Deaf in the USSR
Marginality, Community, and Soviet Identity, 1917-1991
In Deaf in the USSR, Claire L. Shaw asks what it meant to be deaf in a culture that was founded on a radically utopian, socialist view of human perfectibility. Shaw reveals how fundamental contradictions inherent in the Soviet revolutionary project were negotiated—both individually and collectively— by a vibrant and independent community of deaf people who engaged in complex ways with Soviet ideology.
Deaf in the USSR engages with a wide range of sources from both deaf and hearing perspectives—archival sources, films and literature, personal memoirs, and journalism—to build a multilayered history of deafness. This book will appeal to scholars of Soviet history and disability studies as well as those in the international deaf community who are interested in their collective heritage. Deaf in the USSR will also enjoy a broad readership among those who are interested in deafness and disability as a key to more inclusive understandings of being human and of language, society, politics, and power.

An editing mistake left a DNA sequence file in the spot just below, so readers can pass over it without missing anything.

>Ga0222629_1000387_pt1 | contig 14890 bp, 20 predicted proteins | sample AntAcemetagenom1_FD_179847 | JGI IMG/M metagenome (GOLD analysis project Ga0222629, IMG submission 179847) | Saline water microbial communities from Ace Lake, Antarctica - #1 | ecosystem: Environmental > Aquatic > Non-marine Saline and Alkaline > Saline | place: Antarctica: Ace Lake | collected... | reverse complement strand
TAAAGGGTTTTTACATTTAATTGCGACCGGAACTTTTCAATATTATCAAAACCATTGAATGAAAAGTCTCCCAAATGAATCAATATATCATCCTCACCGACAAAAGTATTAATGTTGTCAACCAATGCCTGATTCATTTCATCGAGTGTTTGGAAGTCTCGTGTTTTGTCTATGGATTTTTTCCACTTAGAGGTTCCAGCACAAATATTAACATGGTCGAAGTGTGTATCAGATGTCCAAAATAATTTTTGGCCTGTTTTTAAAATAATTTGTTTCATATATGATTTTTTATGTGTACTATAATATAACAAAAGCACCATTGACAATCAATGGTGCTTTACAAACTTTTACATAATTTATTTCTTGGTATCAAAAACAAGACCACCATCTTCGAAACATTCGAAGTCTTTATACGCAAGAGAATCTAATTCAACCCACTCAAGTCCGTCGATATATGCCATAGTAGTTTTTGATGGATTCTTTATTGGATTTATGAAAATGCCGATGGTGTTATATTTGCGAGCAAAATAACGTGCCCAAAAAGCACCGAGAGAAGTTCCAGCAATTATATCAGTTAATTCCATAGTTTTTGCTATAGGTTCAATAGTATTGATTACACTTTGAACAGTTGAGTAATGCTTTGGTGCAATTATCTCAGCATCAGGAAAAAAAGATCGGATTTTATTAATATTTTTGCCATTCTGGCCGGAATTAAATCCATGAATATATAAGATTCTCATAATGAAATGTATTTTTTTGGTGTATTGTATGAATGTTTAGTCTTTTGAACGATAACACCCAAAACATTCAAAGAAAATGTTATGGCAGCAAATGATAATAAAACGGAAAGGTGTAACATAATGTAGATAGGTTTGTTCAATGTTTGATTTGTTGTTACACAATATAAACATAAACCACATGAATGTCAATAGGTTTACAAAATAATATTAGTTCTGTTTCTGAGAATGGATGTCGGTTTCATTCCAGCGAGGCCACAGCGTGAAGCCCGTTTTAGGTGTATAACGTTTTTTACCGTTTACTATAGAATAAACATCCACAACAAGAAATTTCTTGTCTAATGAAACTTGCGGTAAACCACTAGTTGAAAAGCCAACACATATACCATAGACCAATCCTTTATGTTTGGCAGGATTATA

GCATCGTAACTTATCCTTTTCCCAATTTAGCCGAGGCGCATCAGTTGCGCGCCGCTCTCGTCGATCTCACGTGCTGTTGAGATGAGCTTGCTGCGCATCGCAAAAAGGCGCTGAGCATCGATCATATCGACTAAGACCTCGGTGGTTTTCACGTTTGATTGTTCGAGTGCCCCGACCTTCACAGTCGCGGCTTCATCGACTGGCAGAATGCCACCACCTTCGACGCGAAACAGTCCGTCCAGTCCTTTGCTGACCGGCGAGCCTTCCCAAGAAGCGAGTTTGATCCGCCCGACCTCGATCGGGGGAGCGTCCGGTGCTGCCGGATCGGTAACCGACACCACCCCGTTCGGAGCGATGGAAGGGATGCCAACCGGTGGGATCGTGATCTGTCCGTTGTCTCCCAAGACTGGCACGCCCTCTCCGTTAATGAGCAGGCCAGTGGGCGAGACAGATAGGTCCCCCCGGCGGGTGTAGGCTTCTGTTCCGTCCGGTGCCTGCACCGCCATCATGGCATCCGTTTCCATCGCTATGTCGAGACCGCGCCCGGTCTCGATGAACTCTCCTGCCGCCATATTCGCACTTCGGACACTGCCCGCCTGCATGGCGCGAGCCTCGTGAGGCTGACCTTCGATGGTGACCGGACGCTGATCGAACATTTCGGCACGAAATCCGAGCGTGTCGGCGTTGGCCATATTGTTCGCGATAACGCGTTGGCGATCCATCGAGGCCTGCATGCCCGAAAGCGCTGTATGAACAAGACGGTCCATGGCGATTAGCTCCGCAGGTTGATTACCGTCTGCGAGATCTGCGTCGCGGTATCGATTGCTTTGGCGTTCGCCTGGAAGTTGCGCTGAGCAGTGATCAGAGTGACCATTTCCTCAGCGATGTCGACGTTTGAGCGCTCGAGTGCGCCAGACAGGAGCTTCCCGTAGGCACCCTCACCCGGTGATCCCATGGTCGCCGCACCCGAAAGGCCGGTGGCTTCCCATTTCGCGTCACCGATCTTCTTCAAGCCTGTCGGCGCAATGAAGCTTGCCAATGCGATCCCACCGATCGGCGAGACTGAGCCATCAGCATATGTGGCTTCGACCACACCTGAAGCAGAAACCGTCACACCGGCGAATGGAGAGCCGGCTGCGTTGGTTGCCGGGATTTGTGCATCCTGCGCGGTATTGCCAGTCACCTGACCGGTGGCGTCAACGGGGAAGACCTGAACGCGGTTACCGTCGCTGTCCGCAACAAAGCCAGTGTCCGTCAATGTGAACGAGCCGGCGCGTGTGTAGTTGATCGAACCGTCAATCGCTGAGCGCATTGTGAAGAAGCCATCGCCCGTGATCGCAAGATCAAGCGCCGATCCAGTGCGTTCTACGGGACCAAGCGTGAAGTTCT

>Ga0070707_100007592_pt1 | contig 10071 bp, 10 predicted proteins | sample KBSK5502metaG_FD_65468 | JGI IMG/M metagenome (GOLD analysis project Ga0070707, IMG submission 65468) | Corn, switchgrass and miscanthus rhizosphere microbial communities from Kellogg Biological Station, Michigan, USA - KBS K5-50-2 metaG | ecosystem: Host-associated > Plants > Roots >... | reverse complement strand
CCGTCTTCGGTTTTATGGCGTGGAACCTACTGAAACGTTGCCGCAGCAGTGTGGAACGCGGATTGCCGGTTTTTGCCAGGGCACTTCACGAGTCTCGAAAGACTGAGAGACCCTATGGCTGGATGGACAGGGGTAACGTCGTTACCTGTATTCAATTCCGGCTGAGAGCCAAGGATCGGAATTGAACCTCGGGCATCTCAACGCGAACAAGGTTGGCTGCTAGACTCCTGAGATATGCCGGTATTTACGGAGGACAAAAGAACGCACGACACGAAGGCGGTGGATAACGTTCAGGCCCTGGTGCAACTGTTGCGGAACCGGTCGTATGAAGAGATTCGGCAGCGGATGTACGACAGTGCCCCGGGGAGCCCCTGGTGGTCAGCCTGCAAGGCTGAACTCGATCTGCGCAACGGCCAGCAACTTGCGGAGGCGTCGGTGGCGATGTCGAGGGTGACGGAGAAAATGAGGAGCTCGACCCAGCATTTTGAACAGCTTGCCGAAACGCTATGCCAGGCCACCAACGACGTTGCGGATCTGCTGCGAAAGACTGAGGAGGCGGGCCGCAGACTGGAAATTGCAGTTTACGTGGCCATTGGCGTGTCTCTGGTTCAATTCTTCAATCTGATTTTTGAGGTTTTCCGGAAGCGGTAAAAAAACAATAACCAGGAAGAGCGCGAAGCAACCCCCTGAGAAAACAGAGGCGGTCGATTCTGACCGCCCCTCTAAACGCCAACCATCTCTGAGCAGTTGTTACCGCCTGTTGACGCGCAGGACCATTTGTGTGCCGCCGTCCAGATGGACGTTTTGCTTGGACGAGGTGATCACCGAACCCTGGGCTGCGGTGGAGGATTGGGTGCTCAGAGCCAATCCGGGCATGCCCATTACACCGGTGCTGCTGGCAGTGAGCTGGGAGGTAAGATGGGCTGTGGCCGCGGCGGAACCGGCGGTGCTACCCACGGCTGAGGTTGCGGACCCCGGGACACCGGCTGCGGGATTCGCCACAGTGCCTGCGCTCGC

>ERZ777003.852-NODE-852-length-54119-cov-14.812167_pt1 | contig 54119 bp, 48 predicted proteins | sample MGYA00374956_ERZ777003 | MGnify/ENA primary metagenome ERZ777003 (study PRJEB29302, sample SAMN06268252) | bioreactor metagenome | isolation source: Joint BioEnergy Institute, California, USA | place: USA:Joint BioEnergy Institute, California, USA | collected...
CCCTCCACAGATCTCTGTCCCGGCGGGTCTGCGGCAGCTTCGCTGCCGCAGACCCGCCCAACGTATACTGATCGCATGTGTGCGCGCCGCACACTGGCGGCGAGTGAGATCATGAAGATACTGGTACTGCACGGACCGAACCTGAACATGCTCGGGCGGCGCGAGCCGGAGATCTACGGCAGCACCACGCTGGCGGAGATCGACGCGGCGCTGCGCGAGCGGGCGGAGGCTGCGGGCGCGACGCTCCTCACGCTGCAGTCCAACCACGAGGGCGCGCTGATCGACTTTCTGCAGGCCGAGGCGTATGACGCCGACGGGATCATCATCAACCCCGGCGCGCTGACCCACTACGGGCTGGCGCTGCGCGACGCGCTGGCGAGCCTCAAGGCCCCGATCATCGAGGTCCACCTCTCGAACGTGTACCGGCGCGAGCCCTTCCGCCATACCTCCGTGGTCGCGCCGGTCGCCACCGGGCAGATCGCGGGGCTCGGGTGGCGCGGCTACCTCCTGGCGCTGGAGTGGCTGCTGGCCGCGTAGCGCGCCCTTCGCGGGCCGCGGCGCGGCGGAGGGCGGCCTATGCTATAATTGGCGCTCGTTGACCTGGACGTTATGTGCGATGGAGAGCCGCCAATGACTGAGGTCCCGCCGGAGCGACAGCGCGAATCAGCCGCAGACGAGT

Claire L. Shaw
Claire L. Shaw is Assistant Professor in the History of Modern Russia at the University of Warwick.